Malmö sees first month in three years without a shooting

March was the first month in more than three years without a shooting reported in the city of Malmö, fuelling hopes that its long wave of tit-for-tat killings may have peaked.

Malmö sees first month in three years without a shooting
Police cordon off an area in Rosengård after a shooting on New Years' Eve 2018. Photo: Johan Nilsson/TT
According to police statistics obtained by state broadcaster Sveriges Radio, September 2015 was the last calendar month in the city with no reports of guns being fired. 
“We have just had an extraordinary number of shooting in 2016, 2017 and even over a part of 2018,” Jonas Karlberg, head of Malmö police's serious crimes unit, told the radio broadcaster.  “So obviously to the extent that there's no shooting in Malmö, we're extremely pleased.” 
The good news has not continued into April, however, with a shooting taking place on April 10th at a house in Rosengård, although no one was injured. 
There have been just six recorded shootings so far this year in the city, with no one so far killed or injured in the attacks. 
This comes in contrast to 2018, which was the deadliest year to date in the city's gang war, with no fewer than 12 people shot dead, and four shootings in just 24 hours on November 8th. Ten people were shot dead in 2017. 
Manne Gerell, Associate Professor of Criminology at Malmö University, told The Local it was too early to tell whether the city was at a turning point. 
“Obviously it's good to see that there are no shootings at the moment, but it's a bit too soon to put any interpretations on it,” he said.
He said, however, that the police's Stop Shooting or Sluta Skjut programme might have played a role in declining rates of gun violence. 
“It's certainly possible. That programme has produced reductions in gun violence in other cities where it's been tested,” he said. “But it could just be coincidence, or it could be having more people in prison, finally.” 

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Swedish court clears former Swedbank CEO of fraud charges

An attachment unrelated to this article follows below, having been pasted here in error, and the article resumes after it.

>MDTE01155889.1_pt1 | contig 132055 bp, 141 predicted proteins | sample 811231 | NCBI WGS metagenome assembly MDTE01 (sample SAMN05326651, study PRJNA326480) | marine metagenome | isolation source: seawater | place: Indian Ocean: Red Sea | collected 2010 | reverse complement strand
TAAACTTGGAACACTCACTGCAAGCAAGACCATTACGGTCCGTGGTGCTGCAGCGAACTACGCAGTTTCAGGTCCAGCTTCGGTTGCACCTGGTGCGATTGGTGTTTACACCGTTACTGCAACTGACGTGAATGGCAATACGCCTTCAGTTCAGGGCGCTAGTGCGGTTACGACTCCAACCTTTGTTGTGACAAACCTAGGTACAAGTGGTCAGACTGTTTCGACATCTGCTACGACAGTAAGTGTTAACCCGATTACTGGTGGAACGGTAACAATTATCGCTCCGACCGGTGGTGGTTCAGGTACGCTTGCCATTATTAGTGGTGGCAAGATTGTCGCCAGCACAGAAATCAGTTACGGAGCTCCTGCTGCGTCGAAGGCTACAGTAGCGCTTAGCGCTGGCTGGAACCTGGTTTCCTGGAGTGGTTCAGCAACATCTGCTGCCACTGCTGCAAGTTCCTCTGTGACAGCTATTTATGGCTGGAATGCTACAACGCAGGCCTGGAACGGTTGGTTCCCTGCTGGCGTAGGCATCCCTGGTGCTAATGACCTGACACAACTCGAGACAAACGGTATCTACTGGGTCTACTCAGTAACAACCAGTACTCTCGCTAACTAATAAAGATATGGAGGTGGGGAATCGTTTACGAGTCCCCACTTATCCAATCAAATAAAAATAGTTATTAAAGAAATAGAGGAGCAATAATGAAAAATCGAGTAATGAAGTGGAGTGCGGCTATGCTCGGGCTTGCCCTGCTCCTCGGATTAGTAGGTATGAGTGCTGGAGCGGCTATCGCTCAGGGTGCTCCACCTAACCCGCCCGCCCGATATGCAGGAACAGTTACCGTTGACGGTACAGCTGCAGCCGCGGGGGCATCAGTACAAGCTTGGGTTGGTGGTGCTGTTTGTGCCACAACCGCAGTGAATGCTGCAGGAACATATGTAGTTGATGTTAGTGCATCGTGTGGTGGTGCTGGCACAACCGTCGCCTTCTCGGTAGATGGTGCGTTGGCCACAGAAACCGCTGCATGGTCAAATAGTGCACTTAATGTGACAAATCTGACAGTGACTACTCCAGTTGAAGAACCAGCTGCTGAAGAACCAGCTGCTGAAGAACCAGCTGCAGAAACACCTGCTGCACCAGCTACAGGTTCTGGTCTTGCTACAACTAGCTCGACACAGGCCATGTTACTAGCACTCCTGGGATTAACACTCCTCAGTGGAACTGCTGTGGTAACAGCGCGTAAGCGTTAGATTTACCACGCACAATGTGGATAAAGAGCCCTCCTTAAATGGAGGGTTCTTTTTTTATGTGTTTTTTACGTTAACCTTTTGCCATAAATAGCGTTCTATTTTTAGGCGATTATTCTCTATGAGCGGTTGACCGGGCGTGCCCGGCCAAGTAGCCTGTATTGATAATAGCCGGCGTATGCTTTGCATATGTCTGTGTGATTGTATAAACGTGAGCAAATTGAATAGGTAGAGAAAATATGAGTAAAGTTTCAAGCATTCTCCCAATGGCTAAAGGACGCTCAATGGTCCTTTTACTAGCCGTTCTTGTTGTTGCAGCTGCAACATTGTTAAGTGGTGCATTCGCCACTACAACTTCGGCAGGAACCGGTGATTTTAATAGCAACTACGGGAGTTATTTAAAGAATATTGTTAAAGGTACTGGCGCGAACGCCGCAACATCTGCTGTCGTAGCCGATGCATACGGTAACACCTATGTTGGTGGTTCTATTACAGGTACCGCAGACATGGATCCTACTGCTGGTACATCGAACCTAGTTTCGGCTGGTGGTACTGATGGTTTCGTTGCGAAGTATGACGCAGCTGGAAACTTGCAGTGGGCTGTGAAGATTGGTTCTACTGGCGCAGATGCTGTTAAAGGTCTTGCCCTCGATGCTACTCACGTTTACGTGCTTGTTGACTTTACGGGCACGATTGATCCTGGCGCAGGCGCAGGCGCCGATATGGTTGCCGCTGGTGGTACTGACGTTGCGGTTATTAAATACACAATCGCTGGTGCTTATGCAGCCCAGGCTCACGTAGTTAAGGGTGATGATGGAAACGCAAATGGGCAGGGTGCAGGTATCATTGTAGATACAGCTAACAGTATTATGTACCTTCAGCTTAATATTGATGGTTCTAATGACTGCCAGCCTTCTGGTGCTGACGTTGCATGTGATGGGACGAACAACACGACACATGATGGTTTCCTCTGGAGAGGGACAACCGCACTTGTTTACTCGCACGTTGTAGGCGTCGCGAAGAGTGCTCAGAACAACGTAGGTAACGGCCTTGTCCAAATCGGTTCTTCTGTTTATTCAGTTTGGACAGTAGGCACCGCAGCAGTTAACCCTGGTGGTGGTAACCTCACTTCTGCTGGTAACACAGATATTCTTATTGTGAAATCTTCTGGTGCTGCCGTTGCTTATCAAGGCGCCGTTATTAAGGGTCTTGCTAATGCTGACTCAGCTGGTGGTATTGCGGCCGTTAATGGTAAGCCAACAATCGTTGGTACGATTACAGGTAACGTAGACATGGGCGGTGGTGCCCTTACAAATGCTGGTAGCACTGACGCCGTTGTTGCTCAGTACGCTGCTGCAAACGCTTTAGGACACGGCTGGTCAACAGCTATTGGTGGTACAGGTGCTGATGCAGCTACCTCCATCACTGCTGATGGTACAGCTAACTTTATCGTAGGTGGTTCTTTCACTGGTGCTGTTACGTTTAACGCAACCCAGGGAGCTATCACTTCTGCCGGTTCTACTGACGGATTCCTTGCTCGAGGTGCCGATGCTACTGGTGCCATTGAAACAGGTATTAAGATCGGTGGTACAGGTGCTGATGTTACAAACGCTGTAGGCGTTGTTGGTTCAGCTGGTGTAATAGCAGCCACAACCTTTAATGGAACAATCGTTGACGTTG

Birgitte Bonnesen, a former CEO of Swedish bank Swedbank, has been acquitted of charges of fraud and sharing insider information.

Swedish court clears former Swedbank CEO of fraud charges

The ruling from the Stockholm District Court comes four years after the eruption of a money laundering scandal implicating the bank.

In 2019, Swedish public service broadcaster SVT alleged that at least 40 billion kronor (equivalent at the time to $4.4 billion) of suspicious and high-risk transactions had been channelled to Baltic countries, notably Estonia, from Swedbank accounts.

The revelations, which saw the bank’s share price crumble, rendered Bonnesen’s position untenable and she was fired.

Sweden’s financial regulator the following year fined the bank some 360 million euros and warned it to follow anti-money laundering laws.

Prosecutors later charged Bonnesen, accusing her of “intentionally or by aggravated negligence” providing false or misleading information about the steps the bank had taken to prevent and detect suspected money laundering.

Bonnesen, who risked two years in prison, denied all of the charges against her.

The court said that while some of the statements the former CEO made to media outlets had been “unclear and incomplete”, they did not amount to fraud.

“For criminal liability, it is not enough for someone to make a false statement or omit key information,” judge Malou Lindblom said, adding that any statement needed to be sufficient to influence recipients “in a certain direction”.

Bonnesen was also cleared of charges of revealing insider information by informing the bank’s main owners that the investigative documentary was coming.

The court said the former CEO had only revealed what she believed the documentary would cover, which was deemed too “imprecise” to be considered insider information.